25. Mark Zuckerberg
    22 Aug 12
    1:48 pm

  26. Esther, the only way to do that is not be logged into Facebook with the same browser that you’re using to view Mumbrella.

    P.S. Got a job for me?

  27. Media Neutral
    22 Aug 12
    2:13 pm

  28. HA! Love the subtlety of delivery RR. Outstanding.

    Mumbrella can you please send me a rate card for these advertorials? Do you do in house creative too? If so, just flick on another column and chuck a few points on top of TCO’s made up, made up stats.

    Oh, and average ‘virality”? Love, Love LOVE that shit. My two year old makes up words too.

  29. Cathie McGinn
    22 Aug 12
    2:57 pm

  30. Hi,

    We’ll be removing the Facebook recommend pop-up very soon. Readers that hate it seem to far outweigh those who don’t- thanks for letting us know.


    Cathie – Mumbrella

  31. Ralph
    22 Aug 12
    3:00 pm

  32. Keen irony that he says the measures agencies come up with are rubbish given he came up with measures and he is an agency.

  33. Esther Clerehan
    22 Aug 12
    3:15 pm

  34. @ Cathie McGinn


    22 Aug 12
    3:53 pm

  36. Standardised reporting available in real time means you can start measuring your return on investment (cost per conversion, engagement and transaction) Even edit your campaign in real time according to the data.

    Stay Tuned!

  37. LOL
    22 Aug 12
    4:16 pm

  38. Show me the data and how it was cut. Not a slide from a pitch deck.

  39. Liam
    22 Aug 12
    4:17 pm

  40. Assuming these figures are based on TCO run pages – they would be largely local and not global sites. Facebook includes global pages which have much lower engagement rates due to fans spread across multiple time zones (and locally targeted posts). So, a nice idea for locally run pages, but to call Facebook numbers rubbish is, for lack of a better term, rubbish.

  41. Emily
    22 Aug 12
    4:28 pm

  42. TCO forgot to mention that they pay for their posts to appear in the newsfeeds of their fans. It’s not all organic and viral engagement. I see the little ‘sponsored’ icon next to a fair chunk of the Facebook posts from the most prominent page they manage.

    Not making this clear seems like a ‘snake-oil salesmen’-type thing to do.

  43. Kate Richardson
    23 Aug 12
    7:46 am

  44. Looking forward to the day when someone can actually define engagement beyond its reference to an impending marriage

  45. max
    23 Aug 12
    9:34 am

  46. take the pop up off please!!!

  47. Peter Bray
    23 Aug 12
    9:55 am

  48. Meausuring performance by fanbase size is just plain stupid. Hopefully this isn’t being peddled by agencies of any type. What seems to be missing in the whole industry is an appreciation of Meaning.

  49. Nathan
    23 Aug 12
    10:17 am

  50. @Peter Bray

    Spot on mate.

  51. Tobacco Bush
    23 Aug 12
    1:26 pm

  52. Want a perfect example of “Likes’ on Facebook which don’t seem quite right?
    Take a look at ScienceAlert which has 1.6million “Likes” – more than NASA.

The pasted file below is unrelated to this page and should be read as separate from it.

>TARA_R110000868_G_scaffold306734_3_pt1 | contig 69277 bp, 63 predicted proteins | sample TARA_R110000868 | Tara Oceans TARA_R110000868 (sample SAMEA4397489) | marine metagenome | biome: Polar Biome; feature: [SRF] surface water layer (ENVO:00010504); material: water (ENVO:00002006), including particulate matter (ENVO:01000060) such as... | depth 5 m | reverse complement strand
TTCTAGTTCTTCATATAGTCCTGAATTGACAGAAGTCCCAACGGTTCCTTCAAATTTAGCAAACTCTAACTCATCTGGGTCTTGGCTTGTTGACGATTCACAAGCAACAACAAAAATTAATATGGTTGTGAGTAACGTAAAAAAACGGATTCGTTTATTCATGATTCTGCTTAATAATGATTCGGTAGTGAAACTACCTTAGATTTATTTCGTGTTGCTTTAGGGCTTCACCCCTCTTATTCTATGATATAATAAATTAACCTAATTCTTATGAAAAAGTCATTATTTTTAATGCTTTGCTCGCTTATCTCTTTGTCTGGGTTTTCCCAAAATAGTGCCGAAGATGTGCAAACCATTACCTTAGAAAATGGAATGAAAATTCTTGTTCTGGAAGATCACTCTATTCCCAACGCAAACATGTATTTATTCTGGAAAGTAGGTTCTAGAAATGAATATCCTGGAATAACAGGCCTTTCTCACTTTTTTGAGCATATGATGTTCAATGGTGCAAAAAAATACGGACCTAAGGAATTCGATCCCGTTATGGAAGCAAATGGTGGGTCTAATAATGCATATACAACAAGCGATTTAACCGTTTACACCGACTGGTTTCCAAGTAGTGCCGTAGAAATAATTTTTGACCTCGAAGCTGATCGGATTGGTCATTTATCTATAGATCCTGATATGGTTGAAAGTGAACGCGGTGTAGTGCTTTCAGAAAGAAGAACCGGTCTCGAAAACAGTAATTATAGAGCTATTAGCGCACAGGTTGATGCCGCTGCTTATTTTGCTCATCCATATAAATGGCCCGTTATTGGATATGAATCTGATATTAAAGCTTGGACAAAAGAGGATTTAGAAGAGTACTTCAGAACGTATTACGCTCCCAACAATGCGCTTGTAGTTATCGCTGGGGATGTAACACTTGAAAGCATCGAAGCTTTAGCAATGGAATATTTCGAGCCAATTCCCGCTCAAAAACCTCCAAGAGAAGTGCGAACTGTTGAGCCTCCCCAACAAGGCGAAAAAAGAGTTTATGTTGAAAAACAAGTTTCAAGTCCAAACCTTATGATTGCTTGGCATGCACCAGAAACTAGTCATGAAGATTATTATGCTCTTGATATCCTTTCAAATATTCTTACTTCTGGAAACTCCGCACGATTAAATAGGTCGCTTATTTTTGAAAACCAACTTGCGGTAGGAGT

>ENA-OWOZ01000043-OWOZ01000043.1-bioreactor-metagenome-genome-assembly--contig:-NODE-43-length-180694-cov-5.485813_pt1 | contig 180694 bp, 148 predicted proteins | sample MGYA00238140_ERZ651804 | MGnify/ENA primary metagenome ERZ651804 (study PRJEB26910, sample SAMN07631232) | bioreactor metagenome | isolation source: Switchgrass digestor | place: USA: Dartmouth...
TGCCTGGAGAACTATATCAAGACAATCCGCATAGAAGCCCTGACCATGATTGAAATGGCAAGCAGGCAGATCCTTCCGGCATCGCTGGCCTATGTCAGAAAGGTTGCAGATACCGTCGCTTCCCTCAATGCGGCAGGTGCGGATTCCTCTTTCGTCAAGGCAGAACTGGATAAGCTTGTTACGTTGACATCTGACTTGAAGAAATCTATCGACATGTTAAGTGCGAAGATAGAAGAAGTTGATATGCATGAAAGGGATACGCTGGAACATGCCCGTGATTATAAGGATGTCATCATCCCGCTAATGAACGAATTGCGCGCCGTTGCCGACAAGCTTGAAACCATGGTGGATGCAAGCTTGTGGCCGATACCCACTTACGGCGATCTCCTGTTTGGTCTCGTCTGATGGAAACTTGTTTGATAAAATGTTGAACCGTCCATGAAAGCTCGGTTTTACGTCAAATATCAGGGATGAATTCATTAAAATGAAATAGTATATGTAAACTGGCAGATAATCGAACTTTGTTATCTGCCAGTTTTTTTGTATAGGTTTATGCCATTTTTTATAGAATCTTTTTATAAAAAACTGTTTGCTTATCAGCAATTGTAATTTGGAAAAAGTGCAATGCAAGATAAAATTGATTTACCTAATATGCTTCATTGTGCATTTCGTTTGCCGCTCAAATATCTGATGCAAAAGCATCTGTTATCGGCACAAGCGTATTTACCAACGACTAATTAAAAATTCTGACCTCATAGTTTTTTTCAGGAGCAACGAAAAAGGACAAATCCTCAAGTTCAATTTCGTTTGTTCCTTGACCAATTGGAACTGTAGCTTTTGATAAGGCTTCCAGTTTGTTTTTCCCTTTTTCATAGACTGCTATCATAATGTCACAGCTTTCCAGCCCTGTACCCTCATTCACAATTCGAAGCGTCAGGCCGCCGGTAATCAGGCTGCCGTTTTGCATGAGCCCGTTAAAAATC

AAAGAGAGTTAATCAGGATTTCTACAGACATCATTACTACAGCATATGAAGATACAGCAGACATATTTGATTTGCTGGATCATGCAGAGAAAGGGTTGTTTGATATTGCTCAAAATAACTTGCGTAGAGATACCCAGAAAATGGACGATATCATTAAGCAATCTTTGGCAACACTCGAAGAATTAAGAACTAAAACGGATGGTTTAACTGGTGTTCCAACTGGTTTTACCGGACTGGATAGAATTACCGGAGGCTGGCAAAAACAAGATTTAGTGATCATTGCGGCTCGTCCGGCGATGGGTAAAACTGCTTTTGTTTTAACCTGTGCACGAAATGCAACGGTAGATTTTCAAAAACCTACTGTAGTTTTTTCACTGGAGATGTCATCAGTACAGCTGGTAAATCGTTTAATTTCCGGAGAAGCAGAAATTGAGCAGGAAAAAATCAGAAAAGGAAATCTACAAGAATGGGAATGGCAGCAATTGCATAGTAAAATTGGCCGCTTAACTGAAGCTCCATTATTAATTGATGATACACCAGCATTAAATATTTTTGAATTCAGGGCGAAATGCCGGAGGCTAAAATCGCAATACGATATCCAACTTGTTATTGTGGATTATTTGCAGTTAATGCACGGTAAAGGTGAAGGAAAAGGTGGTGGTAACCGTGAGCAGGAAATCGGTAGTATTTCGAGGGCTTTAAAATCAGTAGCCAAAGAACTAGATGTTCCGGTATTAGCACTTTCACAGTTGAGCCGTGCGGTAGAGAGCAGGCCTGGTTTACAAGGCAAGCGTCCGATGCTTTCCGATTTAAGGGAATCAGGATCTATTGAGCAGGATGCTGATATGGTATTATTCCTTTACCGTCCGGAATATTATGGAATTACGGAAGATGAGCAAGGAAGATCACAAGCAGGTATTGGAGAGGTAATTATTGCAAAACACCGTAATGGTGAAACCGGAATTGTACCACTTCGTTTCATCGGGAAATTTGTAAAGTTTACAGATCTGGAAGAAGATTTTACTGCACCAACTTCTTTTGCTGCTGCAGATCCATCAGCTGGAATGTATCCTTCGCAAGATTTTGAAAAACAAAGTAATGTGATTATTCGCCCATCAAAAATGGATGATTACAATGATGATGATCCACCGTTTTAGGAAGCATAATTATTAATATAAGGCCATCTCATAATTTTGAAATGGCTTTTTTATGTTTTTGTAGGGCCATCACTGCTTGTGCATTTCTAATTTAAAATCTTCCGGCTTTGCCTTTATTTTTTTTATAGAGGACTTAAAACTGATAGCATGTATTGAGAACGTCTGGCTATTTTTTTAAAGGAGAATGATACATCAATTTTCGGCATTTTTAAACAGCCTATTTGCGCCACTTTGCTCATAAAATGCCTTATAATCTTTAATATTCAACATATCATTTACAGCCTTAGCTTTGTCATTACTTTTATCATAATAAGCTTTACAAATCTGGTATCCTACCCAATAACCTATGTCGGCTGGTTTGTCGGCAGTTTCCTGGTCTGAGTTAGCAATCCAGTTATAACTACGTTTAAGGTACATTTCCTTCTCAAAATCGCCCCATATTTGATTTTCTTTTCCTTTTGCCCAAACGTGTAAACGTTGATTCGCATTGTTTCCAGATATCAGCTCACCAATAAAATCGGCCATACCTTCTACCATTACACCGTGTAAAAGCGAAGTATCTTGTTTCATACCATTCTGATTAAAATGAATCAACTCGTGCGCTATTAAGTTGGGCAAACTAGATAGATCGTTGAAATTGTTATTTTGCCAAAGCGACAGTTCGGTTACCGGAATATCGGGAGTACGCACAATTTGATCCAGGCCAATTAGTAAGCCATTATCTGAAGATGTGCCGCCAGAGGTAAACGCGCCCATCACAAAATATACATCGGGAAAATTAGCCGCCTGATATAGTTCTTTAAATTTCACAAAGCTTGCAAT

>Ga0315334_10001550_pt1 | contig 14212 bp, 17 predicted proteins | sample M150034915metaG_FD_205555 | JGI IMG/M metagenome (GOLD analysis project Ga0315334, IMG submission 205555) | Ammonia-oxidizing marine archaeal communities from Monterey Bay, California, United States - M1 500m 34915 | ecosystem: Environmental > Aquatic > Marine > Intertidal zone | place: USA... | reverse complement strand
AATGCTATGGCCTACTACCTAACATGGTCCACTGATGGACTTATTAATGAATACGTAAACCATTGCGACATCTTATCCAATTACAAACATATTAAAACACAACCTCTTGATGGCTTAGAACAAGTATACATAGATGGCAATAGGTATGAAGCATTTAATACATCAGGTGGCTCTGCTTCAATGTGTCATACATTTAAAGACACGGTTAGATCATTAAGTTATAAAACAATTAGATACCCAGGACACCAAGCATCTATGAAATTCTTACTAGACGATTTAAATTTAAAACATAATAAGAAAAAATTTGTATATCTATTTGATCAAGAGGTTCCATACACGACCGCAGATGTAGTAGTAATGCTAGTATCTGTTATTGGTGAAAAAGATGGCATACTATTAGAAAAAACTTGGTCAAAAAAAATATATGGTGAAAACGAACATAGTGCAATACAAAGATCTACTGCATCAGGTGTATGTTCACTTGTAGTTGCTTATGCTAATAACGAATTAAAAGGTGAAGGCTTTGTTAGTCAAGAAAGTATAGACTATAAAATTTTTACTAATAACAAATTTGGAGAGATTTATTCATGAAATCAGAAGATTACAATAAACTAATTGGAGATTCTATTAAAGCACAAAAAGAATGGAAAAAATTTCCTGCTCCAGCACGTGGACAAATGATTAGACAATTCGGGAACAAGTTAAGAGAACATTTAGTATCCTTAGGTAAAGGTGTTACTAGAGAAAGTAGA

This is a website run out of Canberra which recently managed to get $200,000 out of the Federal Govt.
    Mind you – most of the “likes” come from Nepal…… just doesn’t add up to me.

  53. Kim Hopwood
    23 Aug 12
    1:44 pm

  54. I love our attitudes of sledging people who are just having a crack at something. If you’re going to shoot someone down, do it constructively and suggest a solution. Don’t just bag them out. At least TCO is having a go.

  55. Jack
    24 Aug 12
    11:45 am

  56. Clive is absolutely right in the need for performance benchmarks. A number of people have already pointed out the issues with using “People Talking About”, namely media distorting the real level of engagement. And although you can’t separate organic from paid engagement (unless you have admin access) we need a more rigorous benchmark than People Talking About to measure how active a page is. Personally I prefer another interpretation of Engagement Rate. By taking the average total engagements (likes, comments & shares) for a post and then comparing that to total fan base you can strip out people liking the page counting towards engagement. You can see the Top 100 brand Facebook pages in Australia ranked by this interpretation of engagement here: Although the Fast 100 can’t segment paid and organic engagement, it’s time to move beyond PTAT as a metric for success.

  57. Nathan
    24 Aug 12
    1:25 pm

  58. Dividing engagement by the number of page fans still doesn’t work.

    There is one crucial thing missing here – not every fan sees a page post.. in fact 16% on average see a post by the brand – 30%+ if the post is a good one.

    Any engagement metric needs to take into consideration not only unique reach, but frequency. There are a number of ways a person can see a post on Facebook, Newsfeed is only one of them.

  59. Jack
    30 Aug 12
    2:16 pm

  60. That’s a good point Nathan, but how could you gauge the reach of competitor’s posts without admin access?

    Measuring by frequency faces the same problem. If we had access to those figures it would certainly give us a far more detailed measure of engagement.

    But with the data available, dividing engagement by fan page size still gives you a more nuanced view of how engaged a brand’s fan base is compared to PTAT.